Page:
The timing could not be better, Cramer said Wednesday, for the Chicago Board Options Exchange to come public.
The US’s largest options exchange, which will trader under symbol CBOE, plans to hold its IPO early next week just as the final negotiations on financial regulatory reform begin in Congress, on June 15. A vote on the bill could happen in the last days of June or the first two days of July. While no one yet knows the fine print of the legislation, we do know there’s a huge push for transparency, specifically by moving financial derivatives onto exchanges.
Admittedly, the exchanges won’t be the biggest beneficiaries of this bill, Cramer said. No, the clearing houses stand to gain the most, which is why he has recommended Intercontinental Exchange ICE, CME Group and NYSE-Euronext . (Click here for Cramer’s full report on those stocks.) But the Mad Money host is confident that the increased trading on exchanges eventually will benefit all exchanges, including CBOE, even if the impact on earnings takes some time.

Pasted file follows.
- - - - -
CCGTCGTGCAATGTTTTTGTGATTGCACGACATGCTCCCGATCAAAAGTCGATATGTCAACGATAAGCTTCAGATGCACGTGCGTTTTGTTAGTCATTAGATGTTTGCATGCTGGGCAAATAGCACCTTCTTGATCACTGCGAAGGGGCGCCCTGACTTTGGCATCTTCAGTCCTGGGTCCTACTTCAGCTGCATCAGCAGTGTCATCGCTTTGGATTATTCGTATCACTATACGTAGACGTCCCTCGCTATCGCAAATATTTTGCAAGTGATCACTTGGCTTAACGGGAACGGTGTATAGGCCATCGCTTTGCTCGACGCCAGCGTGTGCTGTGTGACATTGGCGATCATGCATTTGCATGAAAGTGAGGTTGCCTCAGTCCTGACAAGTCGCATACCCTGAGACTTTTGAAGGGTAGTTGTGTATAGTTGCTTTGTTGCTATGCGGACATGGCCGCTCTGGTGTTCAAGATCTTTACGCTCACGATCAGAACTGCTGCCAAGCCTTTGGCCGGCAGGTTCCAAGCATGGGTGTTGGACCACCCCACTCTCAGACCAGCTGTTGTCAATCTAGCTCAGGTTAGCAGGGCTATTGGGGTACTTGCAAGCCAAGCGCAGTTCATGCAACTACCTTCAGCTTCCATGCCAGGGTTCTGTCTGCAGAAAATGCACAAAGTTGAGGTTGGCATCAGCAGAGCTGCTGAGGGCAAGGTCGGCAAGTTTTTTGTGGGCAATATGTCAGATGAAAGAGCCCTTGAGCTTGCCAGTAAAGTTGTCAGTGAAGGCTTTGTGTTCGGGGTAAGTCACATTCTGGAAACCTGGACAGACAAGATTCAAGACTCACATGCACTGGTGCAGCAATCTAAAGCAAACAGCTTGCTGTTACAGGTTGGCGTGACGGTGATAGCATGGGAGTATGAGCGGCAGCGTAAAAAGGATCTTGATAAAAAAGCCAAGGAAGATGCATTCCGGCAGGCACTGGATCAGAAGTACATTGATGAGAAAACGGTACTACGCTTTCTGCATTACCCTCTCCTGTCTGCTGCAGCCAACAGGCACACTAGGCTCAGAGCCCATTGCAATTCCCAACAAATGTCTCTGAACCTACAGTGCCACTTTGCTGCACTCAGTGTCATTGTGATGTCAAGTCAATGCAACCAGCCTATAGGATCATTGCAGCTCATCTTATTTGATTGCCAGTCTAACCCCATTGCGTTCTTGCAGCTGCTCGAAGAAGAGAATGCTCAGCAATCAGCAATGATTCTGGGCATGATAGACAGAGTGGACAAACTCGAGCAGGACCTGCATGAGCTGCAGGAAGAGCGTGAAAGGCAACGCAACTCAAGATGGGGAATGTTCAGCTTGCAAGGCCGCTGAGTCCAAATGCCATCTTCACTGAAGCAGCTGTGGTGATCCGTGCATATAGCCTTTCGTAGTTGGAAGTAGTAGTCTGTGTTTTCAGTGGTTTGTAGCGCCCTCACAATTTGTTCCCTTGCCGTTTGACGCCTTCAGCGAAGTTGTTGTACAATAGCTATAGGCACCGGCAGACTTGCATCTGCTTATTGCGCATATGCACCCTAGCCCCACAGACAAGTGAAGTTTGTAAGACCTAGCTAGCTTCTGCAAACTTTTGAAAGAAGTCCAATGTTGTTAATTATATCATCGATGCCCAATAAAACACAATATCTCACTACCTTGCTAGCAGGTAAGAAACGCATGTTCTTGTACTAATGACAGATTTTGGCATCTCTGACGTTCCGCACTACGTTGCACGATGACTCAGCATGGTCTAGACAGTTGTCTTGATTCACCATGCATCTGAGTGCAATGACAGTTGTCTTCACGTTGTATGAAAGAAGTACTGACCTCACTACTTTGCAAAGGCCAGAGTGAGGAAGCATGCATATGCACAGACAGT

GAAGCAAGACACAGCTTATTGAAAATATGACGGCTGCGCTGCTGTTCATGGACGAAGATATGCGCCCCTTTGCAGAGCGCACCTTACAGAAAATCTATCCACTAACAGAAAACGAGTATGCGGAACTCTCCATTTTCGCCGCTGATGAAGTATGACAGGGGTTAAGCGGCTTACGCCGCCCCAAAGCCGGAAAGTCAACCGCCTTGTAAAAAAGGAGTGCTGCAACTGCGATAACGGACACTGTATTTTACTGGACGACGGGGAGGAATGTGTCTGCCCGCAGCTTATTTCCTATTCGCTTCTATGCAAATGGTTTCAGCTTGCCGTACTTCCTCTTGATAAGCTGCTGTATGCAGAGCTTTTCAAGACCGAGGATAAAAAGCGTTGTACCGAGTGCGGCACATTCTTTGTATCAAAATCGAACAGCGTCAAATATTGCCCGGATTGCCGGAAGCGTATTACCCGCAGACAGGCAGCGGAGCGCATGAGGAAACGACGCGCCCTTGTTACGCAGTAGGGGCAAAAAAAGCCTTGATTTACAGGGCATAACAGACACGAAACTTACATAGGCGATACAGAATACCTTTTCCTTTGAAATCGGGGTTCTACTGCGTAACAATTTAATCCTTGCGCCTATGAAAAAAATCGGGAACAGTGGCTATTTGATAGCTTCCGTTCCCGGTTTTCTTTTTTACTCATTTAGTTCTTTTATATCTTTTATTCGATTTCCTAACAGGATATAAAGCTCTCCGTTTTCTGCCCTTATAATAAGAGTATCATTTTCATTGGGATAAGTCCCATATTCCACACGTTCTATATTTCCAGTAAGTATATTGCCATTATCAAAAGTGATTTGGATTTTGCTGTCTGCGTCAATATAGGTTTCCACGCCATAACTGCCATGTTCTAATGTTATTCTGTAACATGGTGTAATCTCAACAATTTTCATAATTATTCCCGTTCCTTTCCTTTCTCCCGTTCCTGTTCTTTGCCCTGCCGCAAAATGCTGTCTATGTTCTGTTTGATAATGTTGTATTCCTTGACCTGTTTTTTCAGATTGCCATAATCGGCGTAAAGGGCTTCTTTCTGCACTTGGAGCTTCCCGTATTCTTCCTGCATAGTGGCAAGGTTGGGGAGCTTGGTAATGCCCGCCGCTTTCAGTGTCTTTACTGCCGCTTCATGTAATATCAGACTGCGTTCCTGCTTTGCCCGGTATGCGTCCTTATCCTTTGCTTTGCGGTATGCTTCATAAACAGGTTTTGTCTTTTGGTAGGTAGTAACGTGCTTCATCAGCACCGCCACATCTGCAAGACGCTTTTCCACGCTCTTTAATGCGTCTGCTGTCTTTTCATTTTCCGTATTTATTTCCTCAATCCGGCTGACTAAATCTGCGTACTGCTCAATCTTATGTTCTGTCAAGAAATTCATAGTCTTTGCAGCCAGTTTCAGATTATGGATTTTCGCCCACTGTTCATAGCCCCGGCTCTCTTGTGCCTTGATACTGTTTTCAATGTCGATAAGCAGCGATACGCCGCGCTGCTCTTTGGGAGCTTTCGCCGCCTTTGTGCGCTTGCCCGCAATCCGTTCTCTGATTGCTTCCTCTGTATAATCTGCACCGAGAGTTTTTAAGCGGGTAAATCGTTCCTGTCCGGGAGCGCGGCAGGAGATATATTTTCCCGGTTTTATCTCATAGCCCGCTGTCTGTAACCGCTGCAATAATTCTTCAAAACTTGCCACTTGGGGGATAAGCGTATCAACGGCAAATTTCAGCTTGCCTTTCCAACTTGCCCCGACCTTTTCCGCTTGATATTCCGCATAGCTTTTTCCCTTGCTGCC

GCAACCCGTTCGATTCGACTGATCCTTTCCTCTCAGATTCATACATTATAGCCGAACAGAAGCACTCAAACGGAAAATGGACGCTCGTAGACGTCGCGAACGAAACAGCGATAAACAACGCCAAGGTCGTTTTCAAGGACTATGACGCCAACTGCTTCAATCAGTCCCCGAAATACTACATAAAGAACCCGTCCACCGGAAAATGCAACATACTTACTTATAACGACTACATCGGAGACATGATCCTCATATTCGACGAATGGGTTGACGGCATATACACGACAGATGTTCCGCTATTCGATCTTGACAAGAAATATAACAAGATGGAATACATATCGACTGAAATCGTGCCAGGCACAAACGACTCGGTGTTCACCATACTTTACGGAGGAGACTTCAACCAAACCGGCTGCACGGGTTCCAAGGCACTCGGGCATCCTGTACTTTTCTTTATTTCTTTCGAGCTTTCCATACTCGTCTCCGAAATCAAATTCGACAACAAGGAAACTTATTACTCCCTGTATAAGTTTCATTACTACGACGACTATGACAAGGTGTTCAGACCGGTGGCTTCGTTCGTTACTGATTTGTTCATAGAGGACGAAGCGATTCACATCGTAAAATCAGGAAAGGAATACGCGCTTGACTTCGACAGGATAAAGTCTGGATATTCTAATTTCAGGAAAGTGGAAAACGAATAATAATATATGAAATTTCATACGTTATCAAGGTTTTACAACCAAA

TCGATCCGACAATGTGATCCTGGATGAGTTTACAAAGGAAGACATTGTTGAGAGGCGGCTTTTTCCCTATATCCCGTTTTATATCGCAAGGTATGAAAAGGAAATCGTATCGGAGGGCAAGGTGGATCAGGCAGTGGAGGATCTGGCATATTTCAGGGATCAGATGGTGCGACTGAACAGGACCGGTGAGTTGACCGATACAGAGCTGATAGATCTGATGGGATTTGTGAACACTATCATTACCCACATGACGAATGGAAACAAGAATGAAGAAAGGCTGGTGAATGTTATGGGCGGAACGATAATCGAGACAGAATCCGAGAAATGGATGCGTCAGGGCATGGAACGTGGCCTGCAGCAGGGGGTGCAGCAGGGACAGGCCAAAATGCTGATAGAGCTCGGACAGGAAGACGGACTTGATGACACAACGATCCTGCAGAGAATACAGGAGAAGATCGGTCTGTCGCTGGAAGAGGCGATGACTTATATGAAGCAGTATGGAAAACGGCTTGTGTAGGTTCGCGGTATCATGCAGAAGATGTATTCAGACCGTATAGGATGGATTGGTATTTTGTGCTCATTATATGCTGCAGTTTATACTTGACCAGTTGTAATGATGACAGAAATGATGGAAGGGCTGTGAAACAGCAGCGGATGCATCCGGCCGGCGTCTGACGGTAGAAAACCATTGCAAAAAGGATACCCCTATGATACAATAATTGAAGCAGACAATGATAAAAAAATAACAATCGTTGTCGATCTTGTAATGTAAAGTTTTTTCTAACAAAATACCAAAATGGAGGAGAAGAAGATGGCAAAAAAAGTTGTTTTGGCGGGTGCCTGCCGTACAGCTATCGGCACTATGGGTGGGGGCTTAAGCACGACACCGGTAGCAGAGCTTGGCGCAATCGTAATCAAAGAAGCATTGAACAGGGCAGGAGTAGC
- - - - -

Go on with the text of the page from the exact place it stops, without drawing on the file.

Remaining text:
Even without FinReg, the exchange business is doing well, Cramer said. The volatility we’ve seen recently has boosted volumes, and options trading has been expanding even faster than the rest, growing at a 25% compound annual rate for the past five years. Cash equities and futures have grown at just 10% and 15%, respectively, over the same time period. That’s another reason to like CBOE.
None of this makes the stock’s IPO a definite buy, though. Cramer may think that a strong performance will set the tone for all publicly traded exchanges – if the offering price holds, it’ll be a “major positive” for these exchanges’ valuations, and that in turn would boost the market – but this deal is expensive. And with big institutions elbowing in on the action, it may be hard for retail investors to get their share.
But – if you can buy some at $28, the midpoint of CBOE’s expected $27-$29 range, the stock would trade at 17 times next year’s earnings, similar to the multiples that CME and ICE are getting right now. That’s a good level.
“Pay no more than $28,” Cramer said. “Otherwise just let it go.”
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